I wasn't the only one who thought Jordan came off poorly, here's (gulp)Yahoo's Adrian Wojnarowski:
This wasn’t a Hall of Fame induction speech, but a bully tripping nerds with lunch trays in the school cafeteria. He had a responsibility to his standing in history, to players past and present, and he let everyone down. This was a night to leave behind the petty grievances and past slights – real and imagined. This was a night to be gracious, to be generous with praise and credit.Ya, I guess I had hoped that Jordan's speech would've been more like David Robinson's or John Stockton's. They seemed generally humbled by the entire experience. (Stockton's in particular was really good, this was the first I've ever heard him speak for an extended length). But Jordan was just crackin on the likes of Jon Starks and Byron Russell. Awesome.
Jordan didn’t hurt his image with the NBA community, as much as he reminded them of it. “That’s who Michael is,” one high-ranking team executive said. “It wasn’t like he was out of character. There’s no one else who could’ve gotten away with what he did tonight. But it was Michael, and everyone just goes along.”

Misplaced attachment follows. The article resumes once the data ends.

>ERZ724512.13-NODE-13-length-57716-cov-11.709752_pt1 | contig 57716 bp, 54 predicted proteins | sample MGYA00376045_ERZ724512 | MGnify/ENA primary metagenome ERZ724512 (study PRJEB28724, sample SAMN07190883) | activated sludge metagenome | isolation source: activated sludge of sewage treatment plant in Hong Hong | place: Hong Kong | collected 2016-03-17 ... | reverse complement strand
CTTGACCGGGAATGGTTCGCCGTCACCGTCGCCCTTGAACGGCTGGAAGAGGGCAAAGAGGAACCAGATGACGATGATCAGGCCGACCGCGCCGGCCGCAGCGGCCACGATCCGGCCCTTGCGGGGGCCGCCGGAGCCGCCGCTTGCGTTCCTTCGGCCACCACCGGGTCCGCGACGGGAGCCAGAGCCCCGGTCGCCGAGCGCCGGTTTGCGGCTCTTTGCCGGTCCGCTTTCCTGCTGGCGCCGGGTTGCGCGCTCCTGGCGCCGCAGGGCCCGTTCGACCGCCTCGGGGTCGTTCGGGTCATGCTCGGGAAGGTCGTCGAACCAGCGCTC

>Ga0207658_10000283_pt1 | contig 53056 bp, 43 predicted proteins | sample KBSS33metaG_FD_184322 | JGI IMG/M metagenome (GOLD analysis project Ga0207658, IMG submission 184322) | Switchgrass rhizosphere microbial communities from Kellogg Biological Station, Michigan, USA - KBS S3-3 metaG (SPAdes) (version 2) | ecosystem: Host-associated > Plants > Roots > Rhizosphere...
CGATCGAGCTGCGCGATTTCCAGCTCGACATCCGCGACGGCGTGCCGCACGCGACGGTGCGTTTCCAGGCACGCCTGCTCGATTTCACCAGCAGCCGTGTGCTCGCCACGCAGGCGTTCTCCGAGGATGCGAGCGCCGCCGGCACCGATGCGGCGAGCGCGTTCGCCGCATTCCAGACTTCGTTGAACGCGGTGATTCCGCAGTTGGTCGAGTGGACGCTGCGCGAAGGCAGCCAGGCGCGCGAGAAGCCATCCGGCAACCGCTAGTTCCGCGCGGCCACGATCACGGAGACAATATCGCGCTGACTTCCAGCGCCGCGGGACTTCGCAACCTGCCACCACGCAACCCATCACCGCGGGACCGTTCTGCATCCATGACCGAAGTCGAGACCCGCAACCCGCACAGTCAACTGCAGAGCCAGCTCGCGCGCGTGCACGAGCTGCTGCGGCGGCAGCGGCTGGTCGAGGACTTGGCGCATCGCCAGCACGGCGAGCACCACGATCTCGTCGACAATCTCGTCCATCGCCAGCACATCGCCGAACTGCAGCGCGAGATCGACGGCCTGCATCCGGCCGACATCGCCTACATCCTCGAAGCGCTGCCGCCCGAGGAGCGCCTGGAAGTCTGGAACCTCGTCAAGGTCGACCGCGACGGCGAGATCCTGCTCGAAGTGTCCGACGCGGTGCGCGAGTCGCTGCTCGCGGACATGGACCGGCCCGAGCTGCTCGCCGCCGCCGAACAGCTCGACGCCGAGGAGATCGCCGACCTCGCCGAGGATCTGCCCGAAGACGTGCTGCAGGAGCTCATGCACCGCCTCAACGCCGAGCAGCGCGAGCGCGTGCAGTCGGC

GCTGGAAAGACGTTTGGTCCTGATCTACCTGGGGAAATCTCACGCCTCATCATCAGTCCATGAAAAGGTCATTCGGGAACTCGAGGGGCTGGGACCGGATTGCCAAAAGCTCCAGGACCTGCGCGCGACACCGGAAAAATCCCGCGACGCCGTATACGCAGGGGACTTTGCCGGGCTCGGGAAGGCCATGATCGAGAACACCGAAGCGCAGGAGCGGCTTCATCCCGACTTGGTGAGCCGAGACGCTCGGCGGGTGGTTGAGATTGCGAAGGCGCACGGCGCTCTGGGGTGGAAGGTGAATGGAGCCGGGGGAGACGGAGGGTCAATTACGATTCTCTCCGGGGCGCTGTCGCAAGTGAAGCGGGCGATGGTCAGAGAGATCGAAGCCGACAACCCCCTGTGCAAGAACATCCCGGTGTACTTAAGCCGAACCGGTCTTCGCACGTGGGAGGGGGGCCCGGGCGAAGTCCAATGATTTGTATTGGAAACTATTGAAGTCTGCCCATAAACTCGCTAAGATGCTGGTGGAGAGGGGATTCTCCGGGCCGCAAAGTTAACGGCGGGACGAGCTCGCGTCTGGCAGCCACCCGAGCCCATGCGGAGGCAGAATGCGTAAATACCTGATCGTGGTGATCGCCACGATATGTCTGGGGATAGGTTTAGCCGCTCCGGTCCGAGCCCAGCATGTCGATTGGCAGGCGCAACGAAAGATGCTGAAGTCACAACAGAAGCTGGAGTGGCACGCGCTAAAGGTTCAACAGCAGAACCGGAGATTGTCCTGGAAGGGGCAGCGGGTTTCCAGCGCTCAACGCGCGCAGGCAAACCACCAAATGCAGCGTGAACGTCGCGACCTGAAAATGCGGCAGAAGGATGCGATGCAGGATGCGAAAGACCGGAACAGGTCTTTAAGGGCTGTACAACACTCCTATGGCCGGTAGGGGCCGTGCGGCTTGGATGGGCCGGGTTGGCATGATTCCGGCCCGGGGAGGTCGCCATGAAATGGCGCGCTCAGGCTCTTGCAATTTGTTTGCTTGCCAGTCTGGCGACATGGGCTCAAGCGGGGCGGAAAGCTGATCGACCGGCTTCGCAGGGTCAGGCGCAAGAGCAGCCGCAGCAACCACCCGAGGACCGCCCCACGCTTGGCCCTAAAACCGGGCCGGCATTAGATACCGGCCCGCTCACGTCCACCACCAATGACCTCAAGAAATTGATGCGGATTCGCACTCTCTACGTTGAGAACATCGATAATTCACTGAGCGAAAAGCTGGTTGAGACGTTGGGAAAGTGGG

Jordan wandered through an unfocused and uninspired speech at Symphony Hall, disparaging people who had little to do with his career, like Jeff Van Gundy and Bryon Russell. He ignored people who had so much to do with it, like his personal trainer, Tim Grover. This had been a moving and inspirational night for the NBA – one of its best ceremonies ever – and five minutes into Jordan’s speech it began to spiral into something else. Something unworthy of Jordan’s stature, something beneath him.Jordan spent more time pointlessly admonishing Van Gundy and Russell for crossing him with taunts a dozen years ago than he did singling out his three children. When he finally acknowledged his family, Jordan blurted, in part, to them, “I wouldn’t want to be you guys.”
From the speeches of David Robinson to John Stockton, Jerry Sloan to Vivian Stringer, there was an unmistakable thread of peace of mind and purpose. At times, they were self-deprecating and deflective of praise. Jordan hasn’t mastered that art, and it reveals him to be oddly insecure. When Jordan should’ve thanked the Bulls ex-GM, Jerry Krause, for surrounding him with championship coaches and talent, he ridiculed him. It was me, Jordan was saying. Not him. “The organization didn’t play with the flu in Utah,” Jordan grumbled.